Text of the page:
If anyone doubted that politics in 1984 is shifting to new moorings, consider Massachusetts - the bastion of liberal Democrats that stuck by George McGovern in 1972, and of moderate Republicans who sent Elliot Richardson to Washington to play a full octave of Cabinet positions. Massachusetts went for Ronald Reagan in 1980. And it has just picked a populist conservative, Ray Shamie, over Mr. Richardson as the GOP standard-bearer for this fall's United States Senate race.
Talk about national attention: Is this going on in Massachusetts, the political base of Sen. Edward Kennedy and of House Speaker Thomas P. O'Neill Jr. - who are, respectively, the Republicans' ideological and legislative antagonists. A GOP upset victory in the Bay State by Mr. Shamie, who all but outdoes President Reagan himself in opposing a tax increase to fight government deficits, must be an enticing prospect for the President's party. It will be another uphill challenge for Shamie, who lost to Senator Kennedy by a 3-to-2 margin in 1982. Registered Republicans are still scarce in Massachusetts, only about 400,000, compared with 1.2 million independents and 1.3 million Democrats. But even a strong showing by Shamie against the Democratic nominee, Lt. Gov. John F. Kerry, would put him in the company of New York's Lewis E. Lehrman and Michigan's Richard H. Headlee; that is, of showing a surprising new strength for energetic GOP economic conservatives.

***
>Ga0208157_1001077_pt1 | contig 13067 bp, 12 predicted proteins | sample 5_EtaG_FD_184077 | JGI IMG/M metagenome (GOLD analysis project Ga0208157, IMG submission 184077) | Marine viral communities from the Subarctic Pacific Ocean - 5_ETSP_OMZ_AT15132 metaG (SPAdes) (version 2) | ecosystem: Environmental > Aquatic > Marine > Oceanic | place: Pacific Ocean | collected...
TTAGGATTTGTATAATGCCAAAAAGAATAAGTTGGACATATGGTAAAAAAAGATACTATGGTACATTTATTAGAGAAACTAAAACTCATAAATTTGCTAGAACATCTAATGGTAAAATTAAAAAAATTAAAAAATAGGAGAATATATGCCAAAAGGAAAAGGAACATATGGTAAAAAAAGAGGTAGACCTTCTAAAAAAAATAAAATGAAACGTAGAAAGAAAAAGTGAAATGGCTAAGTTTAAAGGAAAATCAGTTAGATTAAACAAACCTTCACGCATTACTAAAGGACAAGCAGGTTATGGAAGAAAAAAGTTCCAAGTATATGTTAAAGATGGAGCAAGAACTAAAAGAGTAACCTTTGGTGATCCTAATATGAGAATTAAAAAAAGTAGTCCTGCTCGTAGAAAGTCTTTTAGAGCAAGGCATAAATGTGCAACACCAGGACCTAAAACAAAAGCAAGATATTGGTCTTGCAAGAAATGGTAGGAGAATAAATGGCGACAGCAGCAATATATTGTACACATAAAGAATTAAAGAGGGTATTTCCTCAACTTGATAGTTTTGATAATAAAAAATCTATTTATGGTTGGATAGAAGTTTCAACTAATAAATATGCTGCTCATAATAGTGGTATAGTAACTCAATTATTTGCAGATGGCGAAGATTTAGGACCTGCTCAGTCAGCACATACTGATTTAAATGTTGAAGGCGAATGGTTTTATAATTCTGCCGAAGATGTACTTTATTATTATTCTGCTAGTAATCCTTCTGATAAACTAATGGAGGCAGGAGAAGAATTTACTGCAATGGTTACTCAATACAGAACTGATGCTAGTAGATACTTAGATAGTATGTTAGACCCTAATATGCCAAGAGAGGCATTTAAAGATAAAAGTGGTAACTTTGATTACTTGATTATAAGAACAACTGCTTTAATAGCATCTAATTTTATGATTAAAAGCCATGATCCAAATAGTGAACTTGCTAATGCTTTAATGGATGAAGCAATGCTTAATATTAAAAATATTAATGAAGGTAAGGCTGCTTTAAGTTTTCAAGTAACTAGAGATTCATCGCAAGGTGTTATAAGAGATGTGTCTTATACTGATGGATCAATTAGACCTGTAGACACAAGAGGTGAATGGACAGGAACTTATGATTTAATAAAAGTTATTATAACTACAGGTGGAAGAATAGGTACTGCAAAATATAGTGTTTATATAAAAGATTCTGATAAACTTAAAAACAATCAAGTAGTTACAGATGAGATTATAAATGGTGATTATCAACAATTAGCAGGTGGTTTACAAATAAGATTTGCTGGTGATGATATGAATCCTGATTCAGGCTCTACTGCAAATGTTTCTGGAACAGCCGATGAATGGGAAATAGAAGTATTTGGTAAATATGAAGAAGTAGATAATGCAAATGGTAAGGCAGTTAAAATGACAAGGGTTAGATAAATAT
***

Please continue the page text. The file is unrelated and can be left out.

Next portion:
Note the acceptance-speech themes of the Lebanese-American Shamie, a self-made millionaire: ''I stand before you tonight as someone who knows what it is to be poor and someone who has felt discrimination. As a working man who has never stopped working. As someone who identifies with small business, not big business. As a grandchild of immigrants who only asked to be called Americans. ... I believe in a visionary and compassionate conservatism.''
His opponent, Mr. Kerry, is an equally effective speaker, whose major theme combines his Vietnam war experience with a dedication to future peace.
For national interest, the Kerry-Shamie race merits watching with, among others, the bitter North Carolina Senate contest between GOP incumbent Jesse A. Helms, a social-issue conservative, and Gov. James B. Hunt Jr. The economies and social structures of both states are greatly changing: Can political change be far behind?